Health Plan Won't Fuel Big Spending, Report Says
WASHINGTON -- A new government study says President Obama's health care law will have negligible effects on total national health spending in the next 10 years, neither slowing nor fueling the explosive growth of medical costs.
About 32.5 million people will gain coverage, and health spending will grow slightly faster than projected under prior law at an annual rate of 6.3 percent, rather than 6.1 percent, the report said.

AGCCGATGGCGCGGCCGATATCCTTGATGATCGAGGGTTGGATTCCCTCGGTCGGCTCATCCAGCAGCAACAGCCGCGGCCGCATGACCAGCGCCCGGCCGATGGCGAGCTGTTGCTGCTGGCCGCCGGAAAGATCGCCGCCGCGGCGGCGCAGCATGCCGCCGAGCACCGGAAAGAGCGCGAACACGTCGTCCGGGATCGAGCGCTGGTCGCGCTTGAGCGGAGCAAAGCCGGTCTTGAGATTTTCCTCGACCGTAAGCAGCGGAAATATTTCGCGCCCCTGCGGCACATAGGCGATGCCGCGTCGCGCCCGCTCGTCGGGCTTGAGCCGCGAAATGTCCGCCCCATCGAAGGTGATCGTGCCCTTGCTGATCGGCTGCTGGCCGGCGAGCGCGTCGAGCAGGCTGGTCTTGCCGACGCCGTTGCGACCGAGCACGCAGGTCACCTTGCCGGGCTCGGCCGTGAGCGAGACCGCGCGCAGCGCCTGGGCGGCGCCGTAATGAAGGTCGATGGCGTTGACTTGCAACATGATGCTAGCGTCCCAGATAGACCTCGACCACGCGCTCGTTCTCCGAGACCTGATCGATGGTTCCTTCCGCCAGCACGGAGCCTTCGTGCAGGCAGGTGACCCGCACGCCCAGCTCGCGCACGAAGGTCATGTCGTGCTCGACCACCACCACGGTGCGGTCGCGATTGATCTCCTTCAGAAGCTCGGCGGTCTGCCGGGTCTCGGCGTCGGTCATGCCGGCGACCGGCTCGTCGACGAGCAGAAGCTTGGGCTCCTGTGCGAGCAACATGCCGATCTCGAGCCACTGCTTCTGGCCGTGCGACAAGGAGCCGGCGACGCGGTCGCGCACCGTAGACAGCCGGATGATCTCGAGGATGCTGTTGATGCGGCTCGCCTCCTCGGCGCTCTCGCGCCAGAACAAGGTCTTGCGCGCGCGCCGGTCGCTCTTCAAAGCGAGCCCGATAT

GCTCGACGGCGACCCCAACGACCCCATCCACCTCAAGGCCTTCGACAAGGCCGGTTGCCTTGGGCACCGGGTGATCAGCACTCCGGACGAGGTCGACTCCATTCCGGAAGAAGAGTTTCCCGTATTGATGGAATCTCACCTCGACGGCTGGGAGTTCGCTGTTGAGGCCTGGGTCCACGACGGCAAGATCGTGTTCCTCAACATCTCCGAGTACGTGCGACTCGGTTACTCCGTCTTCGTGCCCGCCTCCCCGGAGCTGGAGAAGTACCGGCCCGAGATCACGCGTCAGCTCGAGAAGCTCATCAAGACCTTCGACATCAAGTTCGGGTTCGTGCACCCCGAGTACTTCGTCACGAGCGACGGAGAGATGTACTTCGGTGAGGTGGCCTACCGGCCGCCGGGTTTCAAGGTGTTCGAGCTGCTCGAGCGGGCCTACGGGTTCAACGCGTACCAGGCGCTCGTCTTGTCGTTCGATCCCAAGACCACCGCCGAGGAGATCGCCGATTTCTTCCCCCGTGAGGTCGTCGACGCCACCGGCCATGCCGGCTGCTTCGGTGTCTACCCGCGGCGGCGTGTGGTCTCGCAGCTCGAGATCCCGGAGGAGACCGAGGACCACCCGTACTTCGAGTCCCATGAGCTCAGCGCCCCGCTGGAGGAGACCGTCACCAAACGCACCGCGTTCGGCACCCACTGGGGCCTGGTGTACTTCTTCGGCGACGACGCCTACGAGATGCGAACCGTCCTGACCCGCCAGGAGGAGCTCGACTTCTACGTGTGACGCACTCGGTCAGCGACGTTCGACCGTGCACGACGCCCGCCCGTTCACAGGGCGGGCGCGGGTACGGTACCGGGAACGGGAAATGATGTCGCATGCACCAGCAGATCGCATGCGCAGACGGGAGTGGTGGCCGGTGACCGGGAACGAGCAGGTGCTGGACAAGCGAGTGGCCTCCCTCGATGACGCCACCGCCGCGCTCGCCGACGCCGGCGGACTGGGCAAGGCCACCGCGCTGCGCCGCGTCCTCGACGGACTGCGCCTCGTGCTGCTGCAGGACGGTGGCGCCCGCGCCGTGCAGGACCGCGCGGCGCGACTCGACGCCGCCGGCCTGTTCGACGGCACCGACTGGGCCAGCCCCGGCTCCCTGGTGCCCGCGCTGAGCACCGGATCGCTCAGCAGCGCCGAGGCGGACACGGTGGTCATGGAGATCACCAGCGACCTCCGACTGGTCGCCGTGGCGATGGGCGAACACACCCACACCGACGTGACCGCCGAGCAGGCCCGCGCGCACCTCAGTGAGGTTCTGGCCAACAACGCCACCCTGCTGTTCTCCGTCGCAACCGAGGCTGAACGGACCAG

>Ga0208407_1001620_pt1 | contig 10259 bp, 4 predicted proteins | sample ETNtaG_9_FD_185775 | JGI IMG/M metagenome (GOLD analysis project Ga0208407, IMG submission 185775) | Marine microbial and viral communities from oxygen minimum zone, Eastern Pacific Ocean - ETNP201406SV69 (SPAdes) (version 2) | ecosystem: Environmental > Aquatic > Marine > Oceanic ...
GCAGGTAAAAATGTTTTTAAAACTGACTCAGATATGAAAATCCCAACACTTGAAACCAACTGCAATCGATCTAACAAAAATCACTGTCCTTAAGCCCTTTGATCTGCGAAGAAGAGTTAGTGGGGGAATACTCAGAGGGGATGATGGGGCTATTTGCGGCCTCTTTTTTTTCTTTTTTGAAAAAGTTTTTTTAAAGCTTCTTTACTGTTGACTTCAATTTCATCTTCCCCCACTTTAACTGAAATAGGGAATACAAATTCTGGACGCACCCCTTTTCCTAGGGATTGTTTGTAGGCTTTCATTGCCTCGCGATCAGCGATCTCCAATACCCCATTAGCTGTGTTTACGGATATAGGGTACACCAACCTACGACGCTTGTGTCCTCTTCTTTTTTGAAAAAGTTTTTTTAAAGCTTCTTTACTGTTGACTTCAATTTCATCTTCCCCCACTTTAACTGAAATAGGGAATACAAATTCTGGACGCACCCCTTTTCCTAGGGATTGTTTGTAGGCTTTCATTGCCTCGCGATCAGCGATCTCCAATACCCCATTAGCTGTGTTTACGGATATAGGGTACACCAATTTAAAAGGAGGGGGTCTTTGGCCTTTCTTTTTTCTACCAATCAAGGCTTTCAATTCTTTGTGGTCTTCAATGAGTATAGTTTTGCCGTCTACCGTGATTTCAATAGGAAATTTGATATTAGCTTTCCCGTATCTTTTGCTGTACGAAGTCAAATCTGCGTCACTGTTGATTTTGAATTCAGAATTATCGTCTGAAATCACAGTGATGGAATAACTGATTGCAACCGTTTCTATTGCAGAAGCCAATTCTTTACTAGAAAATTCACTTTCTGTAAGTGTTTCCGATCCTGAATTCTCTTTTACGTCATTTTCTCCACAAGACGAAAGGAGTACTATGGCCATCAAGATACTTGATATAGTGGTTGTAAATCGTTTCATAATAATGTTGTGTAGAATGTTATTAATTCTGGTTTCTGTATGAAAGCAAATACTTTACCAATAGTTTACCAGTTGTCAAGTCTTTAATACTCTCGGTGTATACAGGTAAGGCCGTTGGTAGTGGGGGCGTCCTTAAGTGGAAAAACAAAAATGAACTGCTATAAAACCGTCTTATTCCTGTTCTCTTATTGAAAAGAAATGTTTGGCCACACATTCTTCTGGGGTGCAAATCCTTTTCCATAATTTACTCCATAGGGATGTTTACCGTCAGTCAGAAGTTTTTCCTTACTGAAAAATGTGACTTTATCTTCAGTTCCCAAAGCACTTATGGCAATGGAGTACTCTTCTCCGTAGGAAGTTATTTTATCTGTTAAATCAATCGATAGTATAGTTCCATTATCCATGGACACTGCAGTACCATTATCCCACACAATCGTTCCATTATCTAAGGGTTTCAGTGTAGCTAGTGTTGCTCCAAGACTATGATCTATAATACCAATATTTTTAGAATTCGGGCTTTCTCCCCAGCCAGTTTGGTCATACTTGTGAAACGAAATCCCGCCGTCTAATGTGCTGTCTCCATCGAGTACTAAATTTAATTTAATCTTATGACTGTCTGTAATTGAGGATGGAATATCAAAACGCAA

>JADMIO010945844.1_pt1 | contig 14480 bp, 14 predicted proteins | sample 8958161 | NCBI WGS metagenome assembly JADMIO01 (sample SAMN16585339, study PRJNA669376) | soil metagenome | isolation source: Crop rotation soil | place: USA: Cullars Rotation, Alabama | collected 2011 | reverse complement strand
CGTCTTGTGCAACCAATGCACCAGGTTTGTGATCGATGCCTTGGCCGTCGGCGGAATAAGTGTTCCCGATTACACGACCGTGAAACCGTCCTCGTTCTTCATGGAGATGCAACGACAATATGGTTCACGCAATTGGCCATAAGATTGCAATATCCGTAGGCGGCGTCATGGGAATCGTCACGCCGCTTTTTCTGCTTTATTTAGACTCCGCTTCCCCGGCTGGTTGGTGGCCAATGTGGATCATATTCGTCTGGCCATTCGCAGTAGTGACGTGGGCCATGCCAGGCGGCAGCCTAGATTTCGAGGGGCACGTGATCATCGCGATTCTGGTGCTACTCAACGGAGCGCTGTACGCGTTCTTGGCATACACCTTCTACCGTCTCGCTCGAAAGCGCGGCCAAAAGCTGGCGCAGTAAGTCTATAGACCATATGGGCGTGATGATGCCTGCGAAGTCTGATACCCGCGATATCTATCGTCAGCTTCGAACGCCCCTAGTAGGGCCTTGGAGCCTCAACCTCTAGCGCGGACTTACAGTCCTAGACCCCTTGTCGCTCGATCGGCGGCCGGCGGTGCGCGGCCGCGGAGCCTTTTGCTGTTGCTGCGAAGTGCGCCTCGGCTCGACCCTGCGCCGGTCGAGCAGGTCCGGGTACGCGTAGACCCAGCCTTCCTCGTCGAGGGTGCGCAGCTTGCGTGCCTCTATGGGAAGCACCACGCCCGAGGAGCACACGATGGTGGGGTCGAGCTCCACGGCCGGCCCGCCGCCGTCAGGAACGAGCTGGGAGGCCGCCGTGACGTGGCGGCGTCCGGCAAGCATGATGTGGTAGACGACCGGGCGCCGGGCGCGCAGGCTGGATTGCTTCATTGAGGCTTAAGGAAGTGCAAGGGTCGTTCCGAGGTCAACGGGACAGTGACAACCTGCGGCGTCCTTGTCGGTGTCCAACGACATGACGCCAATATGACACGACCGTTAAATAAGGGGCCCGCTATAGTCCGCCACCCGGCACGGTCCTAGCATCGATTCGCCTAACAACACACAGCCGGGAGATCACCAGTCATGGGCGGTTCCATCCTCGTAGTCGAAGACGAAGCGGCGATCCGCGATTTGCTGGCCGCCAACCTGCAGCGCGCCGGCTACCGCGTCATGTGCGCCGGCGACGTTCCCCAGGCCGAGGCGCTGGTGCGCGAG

The government report, by the office of the chief Medicare actuary, undermines the claims of the law's fiercest critics and some of its biggest champions.
Cuts in Medicare spending, which start in the next few months, and a tax on high-cost employer-sponsored health plans, which takes effect in 2018, will largely offset the cost of expanding Medicaid and subsidizing private insurance for low-income people, said the report, being published online Thursday by the journal Health Affairs.
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